On the last day we woke up and headed down the valley, following the river through the hills, and out onto some open planes before reaching the white water rafting site. The variation in the landscapes that we had travelled through was amazing, and we just couldn't get over how this was all just an hour away from Chaing Mai, a fairly big city!
So once we had clambered into our rafting gear, we hopped onto a couple of rafts and began our journey in two groups, down the river. I loved rafting, and had so much fun, taking orders from our instructor, and trying to avoid the big rocks, and sailing down the rapids! It was great! We had a couple of run-ins with the other team, and plenty of banter and splashing before we reached a calmer part of the river, where we climbed over to the bamboo rafts that we got back to the lunch site just round the corner from where we had ridden the elephants on the first day. James steered the bamboo raft, so all that Oxford punting experience came in handy, and we arrived at the site after a nice relaxing, if a little wet (I was soaked up to my waist!) ride. After eating a delicious lunch (the food throughout the trek was amazing, and russled up on small fires in the bamboo huts by our various hosts!) we headed back to Chaing Mai and organised to all meet up in a bar in town for a few drinks later that night. We had a really great time and it was nice to see everyone after a shower!! hehe.
We then had a couple more days just chilling in Chaing Mai before heading to Boys Town. For those of you that are unaware, we had agreed to do some volunteer work for an independent charity called The Joe Homan Charity, which sets up and runs various childrens homes in India and Thailand, providing education, accomodation and opportunities that would not readily be available to underprivileged children. Please have a look at the website for more information, especially on Boys Town, as it will give you a better idea of the fantastic work that is being carried out (not to sound too preachy!!!)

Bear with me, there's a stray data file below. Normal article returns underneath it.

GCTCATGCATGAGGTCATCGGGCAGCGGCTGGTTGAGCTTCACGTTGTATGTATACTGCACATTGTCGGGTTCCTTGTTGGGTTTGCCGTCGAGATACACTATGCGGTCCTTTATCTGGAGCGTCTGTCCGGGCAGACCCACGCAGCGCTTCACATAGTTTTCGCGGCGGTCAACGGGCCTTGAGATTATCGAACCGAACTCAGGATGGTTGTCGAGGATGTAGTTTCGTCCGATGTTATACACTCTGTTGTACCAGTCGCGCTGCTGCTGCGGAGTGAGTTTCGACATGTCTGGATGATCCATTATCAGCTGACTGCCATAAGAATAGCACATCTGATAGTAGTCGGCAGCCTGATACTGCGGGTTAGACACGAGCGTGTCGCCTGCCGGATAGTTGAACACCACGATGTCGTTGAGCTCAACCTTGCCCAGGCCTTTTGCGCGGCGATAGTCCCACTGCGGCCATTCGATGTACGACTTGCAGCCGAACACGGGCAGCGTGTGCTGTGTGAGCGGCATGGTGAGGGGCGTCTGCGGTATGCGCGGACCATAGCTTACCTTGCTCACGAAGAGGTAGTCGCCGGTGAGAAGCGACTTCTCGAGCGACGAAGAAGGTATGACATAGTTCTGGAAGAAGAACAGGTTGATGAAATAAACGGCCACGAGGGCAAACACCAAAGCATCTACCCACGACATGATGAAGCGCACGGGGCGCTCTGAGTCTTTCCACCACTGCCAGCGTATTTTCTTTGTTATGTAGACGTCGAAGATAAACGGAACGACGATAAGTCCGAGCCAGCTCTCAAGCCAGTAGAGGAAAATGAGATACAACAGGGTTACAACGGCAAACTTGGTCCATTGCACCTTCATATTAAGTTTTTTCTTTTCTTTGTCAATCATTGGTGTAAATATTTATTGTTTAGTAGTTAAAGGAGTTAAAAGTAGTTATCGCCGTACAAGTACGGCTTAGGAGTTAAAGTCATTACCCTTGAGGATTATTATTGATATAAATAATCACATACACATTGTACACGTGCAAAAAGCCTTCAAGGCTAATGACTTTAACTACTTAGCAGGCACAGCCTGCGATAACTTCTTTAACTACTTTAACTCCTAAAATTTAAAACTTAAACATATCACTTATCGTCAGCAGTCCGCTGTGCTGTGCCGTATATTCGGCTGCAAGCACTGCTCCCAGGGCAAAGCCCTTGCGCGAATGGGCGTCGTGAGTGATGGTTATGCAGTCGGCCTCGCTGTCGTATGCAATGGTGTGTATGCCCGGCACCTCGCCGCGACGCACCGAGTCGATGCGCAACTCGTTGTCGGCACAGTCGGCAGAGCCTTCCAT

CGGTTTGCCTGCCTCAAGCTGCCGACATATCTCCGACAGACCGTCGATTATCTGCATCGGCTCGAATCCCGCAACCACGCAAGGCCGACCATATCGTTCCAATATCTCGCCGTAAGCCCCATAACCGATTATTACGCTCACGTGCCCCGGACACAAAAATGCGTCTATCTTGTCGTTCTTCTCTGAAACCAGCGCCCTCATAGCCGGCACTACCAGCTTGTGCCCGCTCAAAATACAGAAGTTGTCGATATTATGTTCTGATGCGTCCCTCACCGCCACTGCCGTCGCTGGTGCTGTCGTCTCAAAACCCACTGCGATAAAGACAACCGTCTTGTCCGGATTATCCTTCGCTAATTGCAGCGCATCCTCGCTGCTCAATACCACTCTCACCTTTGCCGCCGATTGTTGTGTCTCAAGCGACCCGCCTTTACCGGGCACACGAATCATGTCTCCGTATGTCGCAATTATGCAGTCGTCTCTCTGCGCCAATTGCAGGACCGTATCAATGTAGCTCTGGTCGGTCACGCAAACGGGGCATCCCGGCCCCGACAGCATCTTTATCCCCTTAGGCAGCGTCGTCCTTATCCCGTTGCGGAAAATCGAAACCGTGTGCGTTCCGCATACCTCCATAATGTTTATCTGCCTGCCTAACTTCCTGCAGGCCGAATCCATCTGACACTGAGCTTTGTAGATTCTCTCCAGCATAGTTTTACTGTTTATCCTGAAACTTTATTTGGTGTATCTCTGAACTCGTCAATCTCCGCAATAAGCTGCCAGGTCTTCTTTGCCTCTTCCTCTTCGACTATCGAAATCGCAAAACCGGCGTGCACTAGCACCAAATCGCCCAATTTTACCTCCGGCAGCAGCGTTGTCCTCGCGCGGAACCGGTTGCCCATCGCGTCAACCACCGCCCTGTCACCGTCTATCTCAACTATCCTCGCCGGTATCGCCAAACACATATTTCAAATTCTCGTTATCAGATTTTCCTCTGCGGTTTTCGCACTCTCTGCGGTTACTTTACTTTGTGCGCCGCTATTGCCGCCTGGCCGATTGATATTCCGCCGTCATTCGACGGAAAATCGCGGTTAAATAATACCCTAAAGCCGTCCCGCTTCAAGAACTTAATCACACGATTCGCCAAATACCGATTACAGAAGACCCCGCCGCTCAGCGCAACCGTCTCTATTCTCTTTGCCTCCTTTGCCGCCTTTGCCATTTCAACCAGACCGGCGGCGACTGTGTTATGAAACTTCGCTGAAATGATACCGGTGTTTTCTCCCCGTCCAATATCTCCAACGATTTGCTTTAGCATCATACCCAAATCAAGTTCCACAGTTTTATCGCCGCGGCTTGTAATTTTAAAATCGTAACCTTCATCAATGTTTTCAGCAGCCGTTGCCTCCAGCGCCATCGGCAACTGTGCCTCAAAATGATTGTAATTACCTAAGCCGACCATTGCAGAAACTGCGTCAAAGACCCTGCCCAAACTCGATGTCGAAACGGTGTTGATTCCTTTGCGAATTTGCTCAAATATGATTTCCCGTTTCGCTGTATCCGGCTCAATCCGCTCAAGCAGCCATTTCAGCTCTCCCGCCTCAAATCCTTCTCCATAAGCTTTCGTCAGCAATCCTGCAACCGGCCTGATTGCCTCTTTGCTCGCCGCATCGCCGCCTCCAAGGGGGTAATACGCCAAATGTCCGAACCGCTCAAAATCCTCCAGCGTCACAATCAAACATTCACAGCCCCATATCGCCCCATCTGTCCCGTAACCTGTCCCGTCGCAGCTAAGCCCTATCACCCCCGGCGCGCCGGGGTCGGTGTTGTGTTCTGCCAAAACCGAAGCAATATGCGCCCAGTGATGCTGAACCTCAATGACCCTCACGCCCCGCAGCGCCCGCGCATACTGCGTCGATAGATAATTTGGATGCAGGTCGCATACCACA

Dan and James were going to try and fix the computers that were on site, and I was going to be doing some teaching, and helping the boys with general English conversation. So we arrived in Khon Kaen, which is the nearest city to Boys Town, about 40km away, and were collected from the bus station from Pramote, who was one of the orginial boys to attend Boys Town 20 years ago. He is now managing the site and looks after all of the 60 boys that live there. We arrived in Boys Town and were shown to the guesthouse where we have been styaing for the duration of our time here. It's been so nice to have a proper house again, being able to cook for ourselves, and have our own space. Pramote had to go and attend some meetings so we were left to our own devices to look around and get our bearings. The site includes the boys' bedrooms, kitchen, dining hall, classroom, football pitch and lots of gardens where vegetables and fruits are grown. The lake has fish in, which the boys catch for dinner, and there are also chickens and a little dog who wanders around observing the days' activities.
To be continued shortly! Far far too much for one blog!